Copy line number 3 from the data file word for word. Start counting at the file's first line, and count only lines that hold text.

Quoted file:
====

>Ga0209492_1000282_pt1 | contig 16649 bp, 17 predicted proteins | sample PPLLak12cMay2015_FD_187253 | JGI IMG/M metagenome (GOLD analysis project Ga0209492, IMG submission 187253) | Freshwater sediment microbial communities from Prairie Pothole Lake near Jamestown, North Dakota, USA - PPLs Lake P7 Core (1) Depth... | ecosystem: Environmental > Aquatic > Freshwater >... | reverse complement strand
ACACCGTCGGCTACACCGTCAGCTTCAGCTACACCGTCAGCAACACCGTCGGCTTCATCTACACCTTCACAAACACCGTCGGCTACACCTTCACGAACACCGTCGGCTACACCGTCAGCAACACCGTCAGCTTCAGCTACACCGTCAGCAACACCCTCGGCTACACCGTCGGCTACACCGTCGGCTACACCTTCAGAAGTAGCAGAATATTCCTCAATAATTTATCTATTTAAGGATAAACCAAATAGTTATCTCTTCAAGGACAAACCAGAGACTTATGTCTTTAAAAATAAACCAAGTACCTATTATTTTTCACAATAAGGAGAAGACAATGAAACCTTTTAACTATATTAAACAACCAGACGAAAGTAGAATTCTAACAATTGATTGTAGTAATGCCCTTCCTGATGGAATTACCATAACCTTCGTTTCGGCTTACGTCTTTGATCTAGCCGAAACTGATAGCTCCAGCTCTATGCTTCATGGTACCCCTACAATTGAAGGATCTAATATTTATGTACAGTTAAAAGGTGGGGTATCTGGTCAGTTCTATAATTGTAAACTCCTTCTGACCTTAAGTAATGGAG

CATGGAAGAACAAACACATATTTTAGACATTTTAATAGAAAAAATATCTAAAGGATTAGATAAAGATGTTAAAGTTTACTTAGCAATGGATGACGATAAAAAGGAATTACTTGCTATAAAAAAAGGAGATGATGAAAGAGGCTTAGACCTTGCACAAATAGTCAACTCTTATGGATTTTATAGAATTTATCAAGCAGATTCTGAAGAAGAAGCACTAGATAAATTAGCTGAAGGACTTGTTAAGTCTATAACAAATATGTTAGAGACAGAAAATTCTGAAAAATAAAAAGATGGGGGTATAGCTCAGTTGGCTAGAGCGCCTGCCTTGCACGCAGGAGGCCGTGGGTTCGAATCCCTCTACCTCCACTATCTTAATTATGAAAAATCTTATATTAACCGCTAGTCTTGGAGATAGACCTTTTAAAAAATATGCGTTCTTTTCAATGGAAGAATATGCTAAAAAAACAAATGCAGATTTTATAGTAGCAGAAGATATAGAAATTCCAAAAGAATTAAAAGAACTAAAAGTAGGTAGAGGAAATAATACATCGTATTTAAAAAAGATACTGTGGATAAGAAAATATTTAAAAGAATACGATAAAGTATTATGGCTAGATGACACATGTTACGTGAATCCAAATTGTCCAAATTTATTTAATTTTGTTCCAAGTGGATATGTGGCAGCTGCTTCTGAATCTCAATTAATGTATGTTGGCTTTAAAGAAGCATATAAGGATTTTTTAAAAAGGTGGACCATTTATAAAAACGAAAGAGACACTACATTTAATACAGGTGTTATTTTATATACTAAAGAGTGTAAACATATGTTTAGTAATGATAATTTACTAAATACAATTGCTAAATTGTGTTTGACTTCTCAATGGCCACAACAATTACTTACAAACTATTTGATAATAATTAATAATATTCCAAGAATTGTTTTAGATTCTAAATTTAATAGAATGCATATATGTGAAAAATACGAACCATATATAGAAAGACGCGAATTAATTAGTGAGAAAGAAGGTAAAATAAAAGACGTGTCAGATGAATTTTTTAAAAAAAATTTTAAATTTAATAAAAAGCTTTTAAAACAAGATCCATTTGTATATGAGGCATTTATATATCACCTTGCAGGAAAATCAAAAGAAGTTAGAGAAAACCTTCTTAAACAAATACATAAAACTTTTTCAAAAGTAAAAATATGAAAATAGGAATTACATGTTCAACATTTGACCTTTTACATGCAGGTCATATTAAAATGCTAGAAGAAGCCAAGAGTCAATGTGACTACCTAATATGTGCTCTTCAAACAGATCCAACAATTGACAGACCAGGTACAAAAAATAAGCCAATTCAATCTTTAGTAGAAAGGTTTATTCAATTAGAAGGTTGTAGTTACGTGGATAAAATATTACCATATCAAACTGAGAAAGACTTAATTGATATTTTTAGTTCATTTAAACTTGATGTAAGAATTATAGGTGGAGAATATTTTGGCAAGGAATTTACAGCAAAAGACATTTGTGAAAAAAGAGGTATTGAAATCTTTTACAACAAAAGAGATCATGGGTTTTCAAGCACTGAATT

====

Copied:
CATGGAAGAACAAACACATATTTTAGACATTTTAATAGAAAAAATATCTAAAGGATTAGATAAAGATGTTAAAGTTTACTTAGCAATGGATGACGATAAAAAGGAATTACTTGCTATAAAAAAAGGAGATGATGAAAGAGGCTTAGACCTTGCACAAATAGTCAACTCTTATGGATTTTATAGAATTTATCAAGCAGATTCTGAAGAAGAAGCACTAGATAAATTAGCTGAAGGACTTGTTAAGTCTATAACAAATATGTTAGAGACAGAAAATTCTGAAAAATAAAAAGATGGGGGTATAGCTCAGTTGGCTAGAGCGCCTGCCTTGCACGCAGGAGGCCGTGGGTTCGAATCCCTCTACCTCCACTATCTTAATTATGAAAAATCTTATATTAACCGCTAGTCTTGGAGATAGACCTTTTAAAAAATATGCGTTCTTTTCAATGGAAGAATATGCTAAAAAAACAAATGCAGATTTTATAGTAGCAGAAGATATAGAAATTCCAAAAGAATTAAAAGAACTAAAAGTAGGTAGAGGAAATAATACATCGTATTTAAAAAAGATACTGTGGATAAGAAAATATTTAAAAGAATACGATAAAGTATTATGGCTAGATGACACATGTTACGTGAATCCAAATTGTCCAAATTTATTTAATTTTGTTCCAAGTGGATATGTGGCAGCTGCTTCTGAATCTCAATTAATGTATGTTGGCTTTAAAGAAGCATATAAGGATTTTTTAAAAAGGTGGACCATTTATAAAAACGAAAGAGACACTACATTTAATACAGGTGTTATTTTATATACTAAAGAGTGTAAACATATGTTTAGTAATGATAATTTACTAAATACAATTGCTAAATTGTGTTTGACTTCTCAATGGCCACAACAATTACTTACAAACTATTTGATAATAATTAATAATATTCCAAGAATTGTTTTAGATTCTAAATTTAATAGAATGCATATATGTGAAAAATACGAACCATATATAGAAAGACGCGAATTAATTAGTGAGAAAGAAGGTAAAATAAAAGACGTGTCAGATGAATTTTTTAAAAAAAATTTTAAATTTAATAAAAAGCTTTTAAAACAAGATCCATTTGTATATGAGGCATTTATATATCACCTTGCAGGAAAATCAAAAGAAGTTAGAGAAAACCTTCTTAAACAAATACATAAAACTTTTTCAAAAGTAAAAATATGAAAATAGGAATTACATGTTCAACATTTGACCTTTTACATGCAGGTCATATTAAAATGCTAGAAGAAGCCAAGAGTCAATGTGACTACCTAATATGTGCTCTTCAAACAGATCCAACAATTGACAGACCAGGTACAAAAAATAAGCCAATTCAATCTTTAGTAGAAAGGTTTATTCAATTAGAAGGTTGTAGTTACGTGGATAAAATATTACCATATCAAACTGAGAAAGACTTAATTGATATTTTTAGTTCATTTAAACTTGATGTAAGAATTATAGGTGGAGAATATTTTGGCAAGGAATTTACAGCAAAAGACATTTGTGAAAAAAGAGGTATTGAAATCTTTTACAACAAAAGAGATCATGGGTTTTCAAGCACTGAATT